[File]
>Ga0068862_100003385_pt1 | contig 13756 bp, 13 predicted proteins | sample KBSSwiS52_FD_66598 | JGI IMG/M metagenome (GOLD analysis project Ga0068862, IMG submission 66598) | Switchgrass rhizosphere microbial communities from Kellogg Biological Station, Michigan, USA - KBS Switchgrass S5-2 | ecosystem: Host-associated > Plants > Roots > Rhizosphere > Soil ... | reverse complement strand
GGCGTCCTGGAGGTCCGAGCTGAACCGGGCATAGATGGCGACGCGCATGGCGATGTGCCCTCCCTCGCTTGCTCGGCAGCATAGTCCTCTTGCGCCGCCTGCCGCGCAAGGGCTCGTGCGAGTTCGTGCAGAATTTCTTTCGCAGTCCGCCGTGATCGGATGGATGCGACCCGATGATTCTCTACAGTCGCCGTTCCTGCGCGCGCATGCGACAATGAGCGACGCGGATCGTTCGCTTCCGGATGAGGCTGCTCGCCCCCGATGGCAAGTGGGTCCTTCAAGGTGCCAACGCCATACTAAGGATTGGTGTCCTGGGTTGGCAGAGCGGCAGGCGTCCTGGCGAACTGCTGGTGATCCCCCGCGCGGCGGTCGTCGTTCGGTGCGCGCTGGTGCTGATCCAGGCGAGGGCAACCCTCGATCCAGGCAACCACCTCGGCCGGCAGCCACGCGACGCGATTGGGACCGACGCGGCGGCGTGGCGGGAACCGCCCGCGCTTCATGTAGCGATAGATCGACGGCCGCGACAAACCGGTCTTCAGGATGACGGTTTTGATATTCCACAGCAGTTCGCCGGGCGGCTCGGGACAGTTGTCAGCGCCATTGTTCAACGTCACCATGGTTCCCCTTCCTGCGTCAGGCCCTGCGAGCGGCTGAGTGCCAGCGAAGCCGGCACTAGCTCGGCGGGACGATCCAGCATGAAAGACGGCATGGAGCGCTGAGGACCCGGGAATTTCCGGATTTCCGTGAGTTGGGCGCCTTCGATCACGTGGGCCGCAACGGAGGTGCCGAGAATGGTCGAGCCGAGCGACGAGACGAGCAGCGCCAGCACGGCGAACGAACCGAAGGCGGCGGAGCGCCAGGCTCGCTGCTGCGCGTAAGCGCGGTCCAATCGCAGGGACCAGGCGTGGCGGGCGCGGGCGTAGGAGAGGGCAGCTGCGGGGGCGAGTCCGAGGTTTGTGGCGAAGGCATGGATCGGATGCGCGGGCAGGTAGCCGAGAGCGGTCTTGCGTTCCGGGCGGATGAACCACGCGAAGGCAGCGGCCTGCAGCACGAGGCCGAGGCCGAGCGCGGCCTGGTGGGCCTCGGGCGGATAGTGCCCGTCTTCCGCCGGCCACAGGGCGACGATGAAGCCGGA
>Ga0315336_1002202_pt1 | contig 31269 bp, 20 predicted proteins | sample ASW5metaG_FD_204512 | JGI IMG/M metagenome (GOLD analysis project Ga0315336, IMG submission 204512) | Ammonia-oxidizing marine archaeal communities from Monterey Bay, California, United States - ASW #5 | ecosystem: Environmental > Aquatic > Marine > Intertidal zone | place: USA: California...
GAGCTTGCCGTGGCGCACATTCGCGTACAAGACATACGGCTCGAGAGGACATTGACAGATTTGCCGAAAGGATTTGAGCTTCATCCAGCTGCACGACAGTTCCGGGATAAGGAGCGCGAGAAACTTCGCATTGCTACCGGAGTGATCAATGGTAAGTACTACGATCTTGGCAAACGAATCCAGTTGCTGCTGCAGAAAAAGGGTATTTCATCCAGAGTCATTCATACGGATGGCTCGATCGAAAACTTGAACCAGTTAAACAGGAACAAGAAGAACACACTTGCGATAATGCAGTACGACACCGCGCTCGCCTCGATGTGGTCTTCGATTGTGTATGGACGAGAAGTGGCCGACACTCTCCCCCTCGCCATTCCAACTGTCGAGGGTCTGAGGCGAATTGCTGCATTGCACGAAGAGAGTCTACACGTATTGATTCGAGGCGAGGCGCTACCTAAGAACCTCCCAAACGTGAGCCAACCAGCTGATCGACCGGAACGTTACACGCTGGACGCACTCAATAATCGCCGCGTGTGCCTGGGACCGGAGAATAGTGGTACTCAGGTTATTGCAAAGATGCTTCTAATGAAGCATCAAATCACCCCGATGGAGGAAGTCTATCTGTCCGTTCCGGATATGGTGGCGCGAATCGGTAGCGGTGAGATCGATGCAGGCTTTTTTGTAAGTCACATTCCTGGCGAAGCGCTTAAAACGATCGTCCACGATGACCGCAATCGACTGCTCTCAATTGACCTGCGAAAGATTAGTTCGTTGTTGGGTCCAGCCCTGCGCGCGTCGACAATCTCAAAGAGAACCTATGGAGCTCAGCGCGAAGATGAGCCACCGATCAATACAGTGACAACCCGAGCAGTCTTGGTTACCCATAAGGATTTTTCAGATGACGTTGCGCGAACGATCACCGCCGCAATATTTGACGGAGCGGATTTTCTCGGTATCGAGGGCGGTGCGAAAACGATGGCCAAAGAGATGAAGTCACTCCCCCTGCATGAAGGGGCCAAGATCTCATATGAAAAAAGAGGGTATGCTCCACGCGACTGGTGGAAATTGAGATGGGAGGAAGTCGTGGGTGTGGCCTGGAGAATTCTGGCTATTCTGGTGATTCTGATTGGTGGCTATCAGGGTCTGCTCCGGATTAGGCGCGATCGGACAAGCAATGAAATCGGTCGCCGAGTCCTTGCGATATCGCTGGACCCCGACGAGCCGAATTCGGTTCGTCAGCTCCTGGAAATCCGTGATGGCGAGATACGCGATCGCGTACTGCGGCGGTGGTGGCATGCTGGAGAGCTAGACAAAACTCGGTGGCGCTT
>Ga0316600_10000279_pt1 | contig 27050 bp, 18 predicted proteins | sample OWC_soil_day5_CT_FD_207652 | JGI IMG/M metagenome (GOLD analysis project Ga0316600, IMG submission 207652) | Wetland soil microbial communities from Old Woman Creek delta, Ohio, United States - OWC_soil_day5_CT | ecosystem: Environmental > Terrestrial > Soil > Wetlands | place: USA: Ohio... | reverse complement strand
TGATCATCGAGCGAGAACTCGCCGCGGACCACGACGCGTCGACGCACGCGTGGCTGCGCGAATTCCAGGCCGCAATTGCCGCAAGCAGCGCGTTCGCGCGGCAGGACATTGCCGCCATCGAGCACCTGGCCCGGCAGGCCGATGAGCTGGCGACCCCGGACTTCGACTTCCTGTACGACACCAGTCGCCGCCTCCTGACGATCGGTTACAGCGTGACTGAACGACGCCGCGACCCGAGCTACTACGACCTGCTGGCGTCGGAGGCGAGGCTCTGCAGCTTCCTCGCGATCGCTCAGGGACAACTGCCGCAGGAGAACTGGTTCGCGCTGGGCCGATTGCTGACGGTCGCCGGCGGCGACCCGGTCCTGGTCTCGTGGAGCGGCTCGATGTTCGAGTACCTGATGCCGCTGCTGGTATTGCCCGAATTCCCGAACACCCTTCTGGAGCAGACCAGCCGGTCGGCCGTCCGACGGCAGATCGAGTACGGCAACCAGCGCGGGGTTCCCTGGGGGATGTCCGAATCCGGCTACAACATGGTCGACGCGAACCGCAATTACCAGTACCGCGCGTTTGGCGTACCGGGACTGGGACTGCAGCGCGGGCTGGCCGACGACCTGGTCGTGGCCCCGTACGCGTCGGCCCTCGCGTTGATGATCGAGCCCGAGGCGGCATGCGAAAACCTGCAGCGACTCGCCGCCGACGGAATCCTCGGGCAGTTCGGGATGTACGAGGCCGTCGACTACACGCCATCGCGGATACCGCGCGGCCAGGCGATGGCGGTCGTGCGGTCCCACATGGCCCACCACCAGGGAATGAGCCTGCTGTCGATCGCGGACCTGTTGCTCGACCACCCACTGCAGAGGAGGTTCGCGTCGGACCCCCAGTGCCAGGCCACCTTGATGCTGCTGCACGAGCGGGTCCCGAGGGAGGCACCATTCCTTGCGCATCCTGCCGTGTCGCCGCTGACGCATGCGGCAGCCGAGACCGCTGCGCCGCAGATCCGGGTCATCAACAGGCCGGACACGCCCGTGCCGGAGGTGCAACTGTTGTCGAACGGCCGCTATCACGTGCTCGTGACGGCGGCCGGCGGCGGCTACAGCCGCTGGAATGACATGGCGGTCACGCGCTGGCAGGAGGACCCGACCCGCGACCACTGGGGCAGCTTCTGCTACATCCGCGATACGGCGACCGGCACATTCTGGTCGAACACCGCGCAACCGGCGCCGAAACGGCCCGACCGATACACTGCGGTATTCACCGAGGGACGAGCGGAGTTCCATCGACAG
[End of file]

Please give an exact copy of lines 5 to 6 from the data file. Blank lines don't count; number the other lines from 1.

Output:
>Ga0316600_10000279_pt1 | contig 27050 bp, 18 predicted proteins | sample OWC_soil_day5_CT_FD_207652 | JGI IMG/M metagenome (GOLD analysis project Ga0316600, IMG submission 207652) | Wetland soil microbial communities from Old Woman Creek delta, Ohio, United States - OWC_soil_day5_CT | ecosystem: Environmental > Terrestrial > Soil > Wetlands | place: USA: Ohio... | reverse complement strand
TGATCATCGAGCGAGAACTCGCCGCGGACCACGACGCGTCGACGCACGCGTGGCTGCGCGAATTCCAGGCCGCAATTGCCGCAAGCAGCGCGTTCGCGCGGCAGGACATTGCCGCCATCGAGCACCTGGCCCGGCAGGCCGATGAGCTGGCGACCCCGGACTTCGACTTCCTGTACGACACCAGTCGCCGCCTCCTGACGATCGGTTACAGCGTGACTGAACGACGCCGCGACCCGAGCTACTACGACCTGCTGGCGTCGGAGGCGAGGCTCTGCAGCTTCCTCGCGATCGCTCAGGGACAACTGCCGCAGGAGAACTGGTTCGCGCTGGGCCGATTGCTGACGGTCGCCGGCGGCGACCCGGTCCTGGTCTCGTGGAGCGGCTCGATGTTCGAGTACCTGATGCCGCTGCTGGTATTGCCCGAATTCCCGAACACCCTTCTGGAGCAGACCAGCCGGTCGGCCGTCCGACGGCAGATCGAGTACGGCAACCAGCGCGGGGTTCCCTGGGGGATGTCCGAATCCGGCTACAACATGGTCGACGCGAACCGCAATTACCAGTACCGCGCGTTTGGCGTACCGGGACTGGGACTGCAGCGCGGGCTGGCCGACGACCTGGTCGTGGCCCCGTACGCGTCGGCCCTCGCGTTGATGATCGAGCCCGAGGCGGCATGCGAAAACCTGCAGCGACTCGCCGCCGACGGAATCCTCGGGCAGTTCGGGATGTACGAGGCCGTCGACTACACGCCATCGCGGATACCGCGCGGCCAGGCGATGGCGGTCGTGCGGTCCCACATGGCCCACCACCAGGGAATGAGCCTGCTGTCGATCGCGGACCTGTTGCTCGACCACCCACTGCAGAGGAGGTTCGCGTCGGACCCCCAGTGCCAGGCCACCTTGATGCTGCTGCACGAGCGGGTCCCGAGGGAGGCACCATTCCTTGCGCATCCTGCCGTGTCGCCGCTGACGCATGCGGCAGCCGAGACCGCTGCGCCGCAGATCCGGGTCATCAACAGGCCGGACACGCCCGTGCCGGAGGTGCAACTGTTGTCGAACGGCCGCTATCACGTGCTCGTGACGGCGGCCGGCGGCGGCTACAGCCGCTGGAATGACATGGCGGTCACGCGCTGGCAGGAGGACCCGACCCGCGACCACTGGGGCAGCTTCTGCTACATCCGCGATACGGCGACCGGCACATTCTGGTCGAACACCGCGCAACCGGCGCCGAAACGGCCCGACCGATACACTGCGGTATTCACCGAGGGACGAGCGGAGTTCCATCGACAG